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On one hand, a suspended computer takes a steady but small amount of power. On the other, I heard that a full bootup takes a lot of electricity.

How much is that? Should I care about shutdown vs suspend in this aspect or is the difference negligible? Does a booting computer take more power than a running one (on SSD drive it takes 4-5 seconds to fully boot up)

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    Get one of those devices that you can plug into a wall and then into your computer that measures amperage used. Then you can test and find out for yourself. It is an opinion if that is negligible or not but in my opinion it is. – Eric F Aug 2 '16 at 15:12
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    How much power a computer will consume in this state depends on the hardware. The power states of modern Intel and AMD products have specific specifications, and depend on the PSU, to support if they can or cannot enter those states. This question seems far to broad as it currently is written to be answered for those reasons. "How much is that" is a question seeking a variable answer, there is no single answer, it depends on hundreds of individual variables honestly. – Ramhound Aug 2 '16 at 15:15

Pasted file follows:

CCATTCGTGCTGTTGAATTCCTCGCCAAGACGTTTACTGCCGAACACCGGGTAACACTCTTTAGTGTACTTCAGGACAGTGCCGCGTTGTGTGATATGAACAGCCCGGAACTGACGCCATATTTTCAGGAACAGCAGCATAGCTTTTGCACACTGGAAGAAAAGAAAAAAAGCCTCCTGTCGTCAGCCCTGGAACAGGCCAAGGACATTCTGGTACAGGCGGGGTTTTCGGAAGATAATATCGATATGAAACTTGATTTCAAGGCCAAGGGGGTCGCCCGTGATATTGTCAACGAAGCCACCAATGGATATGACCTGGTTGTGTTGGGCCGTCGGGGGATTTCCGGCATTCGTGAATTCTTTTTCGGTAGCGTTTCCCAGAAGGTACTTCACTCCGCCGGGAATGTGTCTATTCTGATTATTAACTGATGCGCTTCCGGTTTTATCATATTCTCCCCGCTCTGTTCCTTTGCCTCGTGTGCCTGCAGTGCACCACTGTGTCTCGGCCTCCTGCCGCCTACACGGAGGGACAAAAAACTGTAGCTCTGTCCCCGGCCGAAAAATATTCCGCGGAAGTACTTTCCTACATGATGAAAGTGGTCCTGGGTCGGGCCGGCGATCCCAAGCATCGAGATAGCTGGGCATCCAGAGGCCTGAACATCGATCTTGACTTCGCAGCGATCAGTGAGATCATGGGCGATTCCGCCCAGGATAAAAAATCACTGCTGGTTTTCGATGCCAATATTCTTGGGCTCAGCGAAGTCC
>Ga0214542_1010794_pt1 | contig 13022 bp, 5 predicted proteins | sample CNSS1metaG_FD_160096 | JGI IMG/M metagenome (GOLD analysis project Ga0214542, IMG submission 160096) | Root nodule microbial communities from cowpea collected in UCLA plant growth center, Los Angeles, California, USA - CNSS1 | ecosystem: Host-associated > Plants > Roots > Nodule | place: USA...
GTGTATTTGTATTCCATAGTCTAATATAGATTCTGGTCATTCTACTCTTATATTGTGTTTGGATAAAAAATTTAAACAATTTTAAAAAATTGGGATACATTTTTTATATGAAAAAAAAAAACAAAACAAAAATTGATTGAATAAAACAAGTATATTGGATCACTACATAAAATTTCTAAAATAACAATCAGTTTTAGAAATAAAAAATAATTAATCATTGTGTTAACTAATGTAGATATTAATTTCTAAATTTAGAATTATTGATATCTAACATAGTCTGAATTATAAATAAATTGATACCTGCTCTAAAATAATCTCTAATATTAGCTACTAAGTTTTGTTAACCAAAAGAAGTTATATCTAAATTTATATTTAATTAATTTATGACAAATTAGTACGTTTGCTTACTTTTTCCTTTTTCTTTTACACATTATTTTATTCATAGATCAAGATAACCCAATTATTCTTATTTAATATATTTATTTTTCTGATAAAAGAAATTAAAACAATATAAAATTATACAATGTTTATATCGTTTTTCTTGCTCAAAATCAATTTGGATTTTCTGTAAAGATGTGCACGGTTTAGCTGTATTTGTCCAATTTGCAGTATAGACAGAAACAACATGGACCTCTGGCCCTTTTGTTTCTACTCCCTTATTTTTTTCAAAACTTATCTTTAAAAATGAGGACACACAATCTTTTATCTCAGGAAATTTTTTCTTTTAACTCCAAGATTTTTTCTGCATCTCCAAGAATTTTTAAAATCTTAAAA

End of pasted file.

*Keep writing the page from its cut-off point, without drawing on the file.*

• Why so many downvotes for a question seeking an answer? I don't really understand. Off-topic? Too broad? If yes, just vote for closing and don't downvote, please. – marmistrz Aug 2 '16 at 18:04
  • Ramhound's point is technically correct, there are many variables and this question would be difficult to answer if you try to account for every mW and every variable. But that isn't the intention of the question. The comparison can be made at the macro level, the way DrMoishe Pippik's answer approaches it. The question can be answered without interpreting it in a way that is overly broad. – fixer1234 Aug 2 '16 at 23:25
  • The question is fine, but you picked the wrong forum. I'm afraid you will not find estimating answers around here – phil294 Jan 5 '19 at 0:54
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The difference is negligible in the course of one day, if it's a laptop or recent desktop, since the power supply (PS) is always on while plugged in, though using perhaps a watt or two.

For a laptop on battery alone, the power use in Sleep is significant and will drain the battery in a day or two. For that reason most power plans go from Sleep to Hibernate (or Shutdown if Hibernate is not enabled) after a few hours.

A bit of math shows that whatever the startup surge, it is a fixed cost, but Sleep is a continuous drain, and will eventually exceed any fixed cost over sufficient time.

| improve this answer | |
  • most, explained, answer, EVER! – 7h3w1z4rd Aug 2 '16 at 15:26

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